What Is Feminine Beauty? (Two Views)
An Artist’s Point of View
It is easier to evaluate a painting than to give one’s concept of beauty. For beauty is too relative to be defined. Treated or explained historically, scientifically, or systematically, a definition of beauty can be confusing; much more does it become so, of course, if we talk about feminine beauty.
A friend of mine was lost for several years. But one day he appeared with a lady beside him. Sensing my astonishment and curiosity, my friend whispered to me. “Tine, my wife is a sweet little twinkling star!
A star! I could not believe him, for to this day I still am puzzled because a face splattered with small pox can never be, to me, a twinkling star. Here must be an angle to beauty of which I was ignorant. My friend could yet be right!
Let me tell you my concept of feminine beauty. It it strictly personal, and so I shall not be surprised if you disagree with me.
A beautiful woman is every inch a lady. Age does not matter. The older the better. But she must have individuality, character, and physical beauty. This lady is different because she is uniquely good mannered and well behaved. Height? I am not particular about this. But she should possess a kind of freshness, like a flower with the morning dew, a “loveliness that keeps you thinking, charm that moves you from the inside.” She is courageously beautiful because she is not lazy, indifferent, nor easily discouraged. She is pleasant but firm.
Her voice is sweet and clear. her movements radiate a kind of softness that moves and touches your imagination, and eyes that hit you like a meteor coming from nowhere.
I admire Mona Lisa very much, but I do not want you to be like her. I only wish to share with you what Walter Peter said about Mona Lisa. “Cell by cell, it is built up, and it is built up from the inside. It’s character, it’s warmth, it’s a way of thinking, it’s knowing the world, knowing and understanding people.”
An Art Critic’s Point of View
Beauty may defined as that quality of anything a phenomenon of nature of work of art which, when seen in its entirety, gives an impression of harmony, balance, order, completeness, and suitability. A woman may be considered beautiful, therefore, if all her features and all her qualities are in such harmonious relations with one another as to give anyone who sees her a pleasant sensation at wholeness and totality.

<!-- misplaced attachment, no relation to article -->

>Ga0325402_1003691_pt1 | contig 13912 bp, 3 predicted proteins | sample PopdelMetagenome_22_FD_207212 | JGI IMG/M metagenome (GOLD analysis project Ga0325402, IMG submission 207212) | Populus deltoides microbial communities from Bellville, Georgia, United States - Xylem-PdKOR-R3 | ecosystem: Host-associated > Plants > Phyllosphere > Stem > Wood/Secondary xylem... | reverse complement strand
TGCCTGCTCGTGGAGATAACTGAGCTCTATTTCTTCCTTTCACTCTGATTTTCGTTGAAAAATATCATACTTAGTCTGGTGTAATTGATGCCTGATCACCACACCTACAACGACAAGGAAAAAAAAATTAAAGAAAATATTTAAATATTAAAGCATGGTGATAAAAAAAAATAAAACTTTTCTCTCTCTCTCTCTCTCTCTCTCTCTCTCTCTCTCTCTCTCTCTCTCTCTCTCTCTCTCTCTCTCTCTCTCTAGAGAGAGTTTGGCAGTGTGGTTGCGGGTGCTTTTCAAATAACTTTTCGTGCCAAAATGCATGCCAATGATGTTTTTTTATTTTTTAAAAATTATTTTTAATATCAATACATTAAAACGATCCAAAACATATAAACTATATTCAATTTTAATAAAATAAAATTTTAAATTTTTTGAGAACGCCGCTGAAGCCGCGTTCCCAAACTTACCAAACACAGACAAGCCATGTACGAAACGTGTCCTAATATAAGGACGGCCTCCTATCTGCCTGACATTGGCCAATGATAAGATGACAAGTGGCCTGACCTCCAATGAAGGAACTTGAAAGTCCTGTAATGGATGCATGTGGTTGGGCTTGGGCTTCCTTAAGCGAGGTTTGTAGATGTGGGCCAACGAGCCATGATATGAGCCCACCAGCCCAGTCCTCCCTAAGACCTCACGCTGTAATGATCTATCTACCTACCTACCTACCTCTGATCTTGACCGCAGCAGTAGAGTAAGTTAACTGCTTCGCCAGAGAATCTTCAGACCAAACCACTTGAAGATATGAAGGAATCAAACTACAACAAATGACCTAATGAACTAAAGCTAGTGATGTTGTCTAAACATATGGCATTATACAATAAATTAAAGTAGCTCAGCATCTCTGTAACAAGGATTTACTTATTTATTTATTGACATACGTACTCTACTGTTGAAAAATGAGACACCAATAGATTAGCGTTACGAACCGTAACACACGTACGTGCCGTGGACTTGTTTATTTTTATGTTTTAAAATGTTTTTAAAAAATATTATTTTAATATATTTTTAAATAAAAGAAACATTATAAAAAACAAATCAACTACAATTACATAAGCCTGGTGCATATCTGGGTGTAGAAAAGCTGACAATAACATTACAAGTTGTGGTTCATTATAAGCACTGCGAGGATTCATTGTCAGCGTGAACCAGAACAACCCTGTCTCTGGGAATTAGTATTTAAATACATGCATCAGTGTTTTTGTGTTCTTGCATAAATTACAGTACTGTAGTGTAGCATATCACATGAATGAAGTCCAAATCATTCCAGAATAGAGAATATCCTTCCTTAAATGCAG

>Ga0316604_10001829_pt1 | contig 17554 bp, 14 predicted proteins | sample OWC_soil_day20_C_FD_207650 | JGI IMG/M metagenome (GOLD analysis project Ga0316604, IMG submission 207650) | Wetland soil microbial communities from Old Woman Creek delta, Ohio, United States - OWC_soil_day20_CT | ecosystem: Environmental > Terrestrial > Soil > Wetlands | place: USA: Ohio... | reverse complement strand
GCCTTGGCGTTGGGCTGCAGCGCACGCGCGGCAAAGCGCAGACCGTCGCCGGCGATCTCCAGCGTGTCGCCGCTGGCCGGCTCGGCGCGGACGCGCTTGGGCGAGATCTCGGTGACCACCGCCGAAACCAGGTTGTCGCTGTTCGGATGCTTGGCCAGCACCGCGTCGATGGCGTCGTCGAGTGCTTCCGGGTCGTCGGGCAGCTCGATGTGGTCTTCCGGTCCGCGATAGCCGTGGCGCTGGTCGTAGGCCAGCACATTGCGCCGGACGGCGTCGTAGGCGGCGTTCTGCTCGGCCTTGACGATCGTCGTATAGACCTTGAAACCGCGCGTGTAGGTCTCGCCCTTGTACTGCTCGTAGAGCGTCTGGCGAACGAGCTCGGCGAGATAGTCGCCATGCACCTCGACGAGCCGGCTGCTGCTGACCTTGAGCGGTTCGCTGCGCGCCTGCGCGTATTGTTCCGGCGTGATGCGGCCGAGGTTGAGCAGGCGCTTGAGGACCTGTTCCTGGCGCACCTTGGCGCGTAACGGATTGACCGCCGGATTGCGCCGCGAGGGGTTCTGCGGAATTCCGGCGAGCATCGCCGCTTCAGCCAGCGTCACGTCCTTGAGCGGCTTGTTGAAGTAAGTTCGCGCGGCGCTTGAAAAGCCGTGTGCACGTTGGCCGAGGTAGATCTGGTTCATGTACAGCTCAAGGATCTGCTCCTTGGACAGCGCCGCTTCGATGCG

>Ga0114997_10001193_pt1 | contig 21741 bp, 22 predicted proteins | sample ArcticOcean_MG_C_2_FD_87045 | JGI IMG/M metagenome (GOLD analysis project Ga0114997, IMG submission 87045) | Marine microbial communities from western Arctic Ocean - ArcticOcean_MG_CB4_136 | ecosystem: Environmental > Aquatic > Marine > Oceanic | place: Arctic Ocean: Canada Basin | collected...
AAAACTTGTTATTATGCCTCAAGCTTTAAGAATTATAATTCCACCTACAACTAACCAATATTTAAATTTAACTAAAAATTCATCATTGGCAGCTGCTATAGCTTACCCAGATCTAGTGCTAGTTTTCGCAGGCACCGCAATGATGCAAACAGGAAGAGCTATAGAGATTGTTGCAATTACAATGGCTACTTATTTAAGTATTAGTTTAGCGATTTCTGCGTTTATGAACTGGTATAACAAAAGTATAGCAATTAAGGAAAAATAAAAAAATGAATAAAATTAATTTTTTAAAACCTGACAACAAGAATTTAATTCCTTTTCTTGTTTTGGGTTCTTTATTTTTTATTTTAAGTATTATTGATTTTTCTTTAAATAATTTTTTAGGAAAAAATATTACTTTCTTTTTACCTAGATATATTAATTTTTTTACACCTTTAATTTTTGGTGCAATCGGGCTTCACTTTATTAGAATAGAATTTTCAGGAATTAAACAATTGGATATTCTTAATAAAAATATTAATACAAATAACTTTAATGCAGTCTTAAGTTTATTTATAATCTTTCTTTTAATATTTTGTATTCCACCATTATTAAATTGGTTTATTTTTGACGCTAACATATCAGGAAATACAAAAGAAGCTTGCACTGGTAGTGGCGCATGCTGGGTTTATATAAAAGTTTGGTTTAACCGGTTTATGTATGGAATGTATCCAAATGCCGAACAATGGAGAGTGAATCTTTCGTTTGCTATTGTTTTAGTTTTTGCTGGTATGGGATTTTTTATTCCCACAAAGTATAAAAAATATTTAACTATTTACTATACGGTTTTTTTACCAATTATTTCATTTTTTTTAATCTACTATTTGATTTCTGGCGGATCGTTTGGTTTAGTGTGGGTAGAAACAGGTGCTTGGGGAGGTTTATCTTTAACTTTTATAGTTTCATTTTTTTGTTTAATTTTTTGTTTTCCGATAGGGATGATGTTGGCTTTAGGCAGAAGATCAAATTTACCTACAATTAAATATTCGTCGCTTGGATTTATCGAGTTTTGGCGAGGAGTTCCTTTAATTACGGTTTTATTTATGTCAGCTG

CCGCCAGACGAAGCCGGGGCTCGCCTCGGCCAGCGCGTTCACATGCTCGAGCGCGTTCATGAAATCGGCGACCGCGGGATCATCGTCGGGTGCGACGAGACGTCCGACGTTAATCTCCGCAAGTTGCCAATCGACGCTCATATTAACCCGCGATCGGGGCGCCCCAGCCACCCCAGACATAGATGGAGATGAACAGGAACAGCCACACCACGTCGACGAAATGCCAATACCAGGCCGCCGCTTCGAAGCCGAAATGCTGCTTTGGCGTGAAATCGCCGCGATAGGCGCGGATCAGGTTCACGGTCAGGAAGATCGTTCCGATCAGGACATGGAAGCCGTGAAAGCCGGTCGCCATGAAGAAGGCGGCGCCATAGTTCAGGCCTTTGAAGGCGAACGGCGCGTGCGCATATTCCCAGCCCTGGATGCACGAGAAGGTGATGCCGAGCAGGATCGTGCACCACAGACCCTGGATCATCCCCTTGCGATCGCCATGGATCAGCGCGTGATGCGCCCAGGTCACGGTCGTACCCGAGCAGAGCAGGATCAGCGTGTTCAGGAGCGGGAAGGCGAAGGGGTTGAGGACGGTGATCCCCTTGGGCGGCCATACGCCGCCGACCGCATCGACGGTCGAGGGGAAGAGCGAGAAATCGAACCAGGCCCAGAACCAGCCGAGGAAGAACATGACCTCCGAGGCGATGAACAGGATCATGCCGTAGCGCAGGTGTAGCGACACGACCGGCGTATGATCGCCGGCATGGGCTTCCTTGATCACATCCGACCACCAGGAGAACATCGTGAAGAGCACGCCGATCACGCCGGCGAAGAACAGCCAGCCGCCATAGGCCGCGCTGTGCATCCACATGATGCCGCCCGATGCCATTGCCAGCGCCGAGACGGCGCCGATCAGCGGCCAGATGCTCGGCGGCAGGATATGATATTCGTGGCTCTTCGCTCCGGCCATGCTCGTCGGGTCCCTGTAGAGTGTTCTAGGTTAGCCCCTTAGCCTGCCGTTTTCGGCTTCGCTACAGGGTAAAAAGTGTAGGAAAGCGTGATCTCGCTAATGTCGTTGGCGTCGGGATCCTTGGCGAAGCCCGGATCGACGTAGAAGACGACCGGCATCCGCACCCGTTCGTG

This means, to begin with, that she must be eight times the diameter of her head: that the distance from the top of her head to the angle formed by her legs must be the same distance as the distance from this angle to the bottom of her feet; that her legs must be slim and so straight that, when they are together, coins placed between thighs, between her knees, and between her calves will not fall; that the width of her mouth when in repose must be the sane; that the distance from her hairline to her eyebrows must be the same as the distance from this point to the tip of her nose, and the distance of the tip of her nose to her chin; and that, when her arms are outstretched, the distance between the fingertips of one hand to the fingertips of the other hand must be equal to her total height.
Even if she were perfectly proportioned physically, however, a woman would not be beautiful if her carriage were poor if she did not stand tall and walk tall, with her chin up, her chest out, her stomach in, and her feet parallel to each other while walking. Neither would she look beautiful if she dressed in such a way as to give more importance to her clothes than to her personality. Clothes must be to a woman what a frame is to a picture; it must set off or highlight her best qualities.